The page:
Live at Bumbershoot 2013, Day 1: Robert Glasper Experiment

photos by Morgen Schuler

Having worked with artists like Q-Tip, Kanye West and J. Dilla, it’s safe to say that Texan jazz pianist and producer Robert Glasper is well connected. His quartet, the Robert Glasper Experiment, includes three talented and multi-influenced musicians; bassist Derrick Hodge, Casey Benjamin on vocoder and saxophone and drummer Chris Dave. The group’s fifth album, Black Radio, took home the Grammy Award for best R&B album this year. The atmospheric 2012 album garnered broad appeal, featuring contributions from artists like Erykah Badu, Lupe Fiasco, Yasiin Bey (Mos Def), and Meshell Ndegeocello. The experimental R&B group will be back with an ambitious follow up album, Black Radio 2, featuring Common, Norah Jones, Jill Scott, Snoop Dogg and even Patrick Stump of Fall Out Boy.

Starting out with “I Can’t Help It,” a composition by the late, great Michael Jackson, the Robert Glasper Experiment sauntered onto the KEXP Bumbershoot Music Lounge stage for a chilled out performance. Glasper and his counterparts expertly unified Daft Punk-esque auto-tuned vocals, jazz and R&B to create their unique, genre-defying brand of music.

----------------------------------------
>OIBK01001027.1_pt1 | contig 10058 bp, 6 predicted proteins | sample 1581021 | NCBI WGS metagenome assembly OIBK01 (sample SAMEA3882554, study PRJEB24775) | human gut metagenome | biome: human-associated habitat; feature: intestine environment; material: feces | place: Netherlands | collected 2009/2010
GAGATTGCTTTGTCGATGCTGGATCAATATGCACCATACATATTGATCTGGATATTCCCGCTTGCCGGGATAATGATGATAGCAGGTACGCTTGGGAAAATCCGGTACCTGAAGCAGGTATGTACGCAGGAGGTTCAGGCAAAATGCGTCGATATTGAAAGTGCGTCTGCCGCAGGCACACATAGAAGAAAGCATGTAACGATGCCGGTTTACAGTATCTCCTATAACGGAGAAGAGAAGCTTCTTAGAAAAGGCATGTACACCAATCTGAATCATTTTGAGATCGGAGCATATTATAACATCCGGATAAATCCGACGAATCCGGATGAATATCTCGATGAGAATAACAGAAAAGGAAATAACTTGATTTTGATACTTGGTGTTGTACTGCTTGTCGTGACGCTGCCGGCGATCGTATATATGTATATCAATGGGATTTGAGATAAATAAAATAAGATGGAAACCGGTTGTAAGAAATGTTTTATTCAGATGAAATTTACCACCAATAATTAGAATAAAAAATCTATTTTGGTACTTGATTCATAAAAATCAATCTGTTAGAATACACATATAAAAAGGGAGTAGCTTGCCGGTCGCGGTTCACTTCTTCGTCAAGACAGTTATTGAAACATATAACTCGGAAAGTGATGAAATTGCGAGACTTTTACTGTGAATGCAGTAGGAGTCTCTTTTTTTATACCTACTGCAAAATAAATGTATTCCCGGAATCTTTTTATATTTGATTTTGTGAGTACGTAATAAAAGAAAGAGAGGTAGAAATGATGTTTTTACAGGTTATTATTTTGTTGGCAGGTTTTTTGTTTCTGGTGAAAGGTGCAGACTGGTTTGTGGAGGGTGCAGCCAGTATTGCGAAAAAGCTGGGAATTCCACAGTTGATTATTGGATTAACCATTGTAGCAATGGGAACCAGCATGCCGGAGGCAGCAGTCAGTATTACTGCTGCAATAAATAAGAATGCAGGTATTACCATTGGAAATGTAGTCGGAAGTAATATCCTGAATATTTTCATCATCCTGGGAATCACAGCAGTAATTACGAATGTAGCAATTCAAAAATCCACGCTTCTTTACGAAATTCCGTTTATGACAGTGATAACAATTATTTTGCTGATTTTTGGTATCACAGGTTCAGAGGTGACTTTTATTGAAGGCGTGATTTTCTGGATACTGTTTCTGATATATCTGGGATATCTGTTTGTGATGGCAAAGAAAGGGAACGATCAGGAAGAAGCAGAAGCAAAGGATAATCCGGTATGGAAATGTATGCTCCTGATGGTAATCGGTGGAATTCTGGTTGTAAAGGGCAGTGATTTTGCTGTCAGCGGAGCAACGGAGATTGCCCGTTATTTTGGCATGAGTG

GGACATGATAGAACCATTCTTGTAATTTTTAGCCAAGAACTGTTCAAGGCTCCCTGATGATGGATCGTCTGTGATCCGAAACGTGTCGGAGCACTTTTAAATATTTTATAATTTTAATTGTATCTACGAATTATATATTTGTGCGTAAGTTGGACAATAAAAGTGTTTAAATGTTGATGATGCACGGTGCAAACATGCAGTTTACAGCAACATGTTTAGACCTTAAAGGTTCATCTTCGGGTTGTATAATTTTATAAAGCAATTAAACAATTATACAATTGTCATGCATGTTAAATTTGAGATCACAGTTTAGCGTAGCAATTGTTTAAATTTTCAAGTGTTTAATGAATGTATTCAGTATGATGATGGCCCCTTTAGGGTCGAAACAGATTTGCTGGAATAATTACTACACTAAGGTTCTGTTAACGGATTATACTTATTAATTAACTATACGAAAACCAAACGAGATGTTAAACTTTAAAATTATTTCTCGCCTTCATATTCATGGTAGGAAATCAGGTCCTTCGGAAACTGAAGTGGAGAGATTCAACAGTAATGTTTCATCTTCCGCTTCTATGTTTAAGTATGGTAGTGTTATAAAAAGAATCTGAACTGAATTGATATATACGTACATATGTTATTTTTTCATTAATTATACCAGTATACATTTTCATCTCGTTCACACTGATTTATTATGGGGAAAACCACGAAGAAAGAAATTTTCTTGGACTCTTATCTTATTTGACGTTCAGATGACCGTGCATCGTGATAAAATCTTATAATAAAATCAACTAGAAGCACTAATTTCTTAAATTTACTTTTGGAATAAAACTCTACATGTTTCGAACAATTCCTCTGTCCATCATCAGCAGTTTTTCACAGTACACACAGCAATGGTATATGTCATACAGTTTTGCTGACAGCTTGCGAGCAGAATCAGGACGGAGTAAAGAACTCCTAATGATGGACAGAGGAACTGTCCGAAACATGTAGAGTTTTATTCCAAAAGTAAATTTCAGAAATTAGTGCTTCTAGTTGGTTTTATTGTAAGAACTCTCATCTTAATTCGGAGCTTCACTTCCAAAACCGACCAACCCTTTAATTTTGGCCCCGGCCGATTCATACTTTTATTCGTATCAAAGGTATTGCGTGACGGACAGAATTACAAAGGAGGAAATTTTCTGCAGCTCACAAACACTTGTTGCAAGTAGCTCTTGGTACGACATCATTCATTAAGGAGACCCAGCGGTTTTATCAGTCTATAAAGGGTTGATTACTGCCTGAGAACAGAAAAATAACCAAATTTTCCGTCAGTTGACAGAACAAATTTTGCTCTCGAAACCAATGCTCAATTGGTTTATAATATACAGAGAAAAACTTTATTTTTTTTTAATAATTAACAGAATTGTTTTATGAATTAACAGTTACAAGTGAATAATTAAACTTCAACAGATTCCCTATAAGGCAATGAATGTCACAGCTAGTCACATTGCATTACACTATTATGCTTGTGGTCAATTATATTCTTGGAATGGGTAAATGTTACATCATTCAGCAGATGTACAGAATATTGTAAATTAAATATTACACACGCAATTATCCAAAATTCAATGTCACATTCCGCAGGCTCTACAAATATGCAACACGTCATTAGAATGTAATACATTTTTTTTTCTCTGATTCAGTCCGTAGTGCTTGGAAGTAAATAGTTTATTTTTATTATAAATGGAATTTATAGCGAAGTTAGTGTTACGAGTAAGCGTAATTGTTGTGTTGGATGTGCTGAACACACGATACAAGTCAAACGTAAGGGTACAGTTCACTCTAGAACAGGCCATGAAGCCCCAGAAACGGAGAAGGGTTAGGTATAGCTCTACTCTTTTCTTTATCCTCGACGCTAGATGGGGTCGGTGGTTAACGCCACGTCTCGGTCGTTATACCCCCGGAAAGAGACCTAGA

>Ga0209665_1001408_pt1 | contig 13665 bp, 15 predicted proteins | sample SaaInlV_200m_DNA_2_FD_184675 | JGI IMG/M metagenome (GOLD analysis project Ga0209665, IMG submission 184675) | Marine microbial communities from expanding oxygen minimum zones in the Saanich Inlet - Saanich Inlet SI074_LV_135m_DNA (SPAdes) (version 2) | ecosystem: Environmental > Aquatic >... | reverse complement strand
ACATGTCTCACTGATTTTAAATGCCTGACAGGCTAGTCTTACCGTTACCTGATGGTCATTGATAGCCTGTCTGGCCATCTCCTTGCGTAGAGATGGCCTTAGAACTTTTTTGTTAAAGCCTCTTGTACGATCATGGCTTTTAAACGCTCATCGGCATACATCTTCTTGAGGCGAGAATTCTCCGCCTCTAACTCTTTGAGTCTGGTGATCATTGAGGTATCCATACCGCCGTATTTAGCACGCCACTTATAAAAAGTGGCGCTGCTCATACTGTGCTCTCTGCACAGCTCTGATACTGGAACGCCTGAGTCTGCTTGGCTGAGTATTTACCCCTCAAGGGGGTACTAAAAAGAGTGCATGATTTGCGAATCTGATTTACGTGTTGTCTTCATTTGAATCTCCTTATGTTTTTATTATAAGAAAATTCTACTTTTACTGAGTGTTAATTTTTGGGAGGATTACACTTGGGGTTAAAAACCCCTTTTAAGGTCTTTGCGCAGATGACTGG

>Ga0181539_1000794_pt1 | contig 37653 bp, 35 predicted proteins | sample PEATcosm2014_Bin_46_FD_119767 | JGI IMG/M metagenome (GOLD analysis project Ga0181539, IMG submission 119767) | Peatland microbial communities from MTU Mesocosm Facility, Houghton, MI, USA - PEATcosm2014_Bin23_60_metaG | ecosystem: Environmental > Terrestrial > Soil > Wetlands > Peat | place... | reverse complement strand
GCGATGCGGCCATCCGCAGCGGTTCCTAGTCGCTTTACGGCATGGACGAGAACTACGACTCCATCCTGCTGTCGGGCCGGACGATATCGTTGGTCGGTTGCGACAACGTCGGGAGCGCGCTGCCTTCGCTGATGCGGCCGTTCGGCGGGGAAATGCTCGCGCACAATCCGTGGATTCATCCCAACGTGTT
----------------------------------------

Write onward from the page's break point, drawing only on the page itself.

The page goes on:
The name behind the experiment, Robert Glasper, darted around his keyboard like it was the back of his hand. The entire band made playing complex instruments and melodies look easy, their performance was so mesmerizing, even they looked entranced. The group played the final track of Black Radio, a piece that all Seattle-ites should recognize, Nirvana’s “Smells Like Teen Spirit.” When most people hear “jazzy, auto-tuned Nirvana,” they don’t feel overly enthused, but it turns out that it’s genius.


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One Comment

  1. Justin
    Posted September 23, 2013 at 5:14 am | Permalink

    Nice review! Just a few factual corrections: the drummer for Robert Glasper Experiment is Marc Colenberg and not Chris Dave (though he did record drums for Black Radio 1). And Black Radio is actually the first album of Robert Glasper Experiment; the previous four albums were Robert Glasper ‘solo’, without the Experiment guys.

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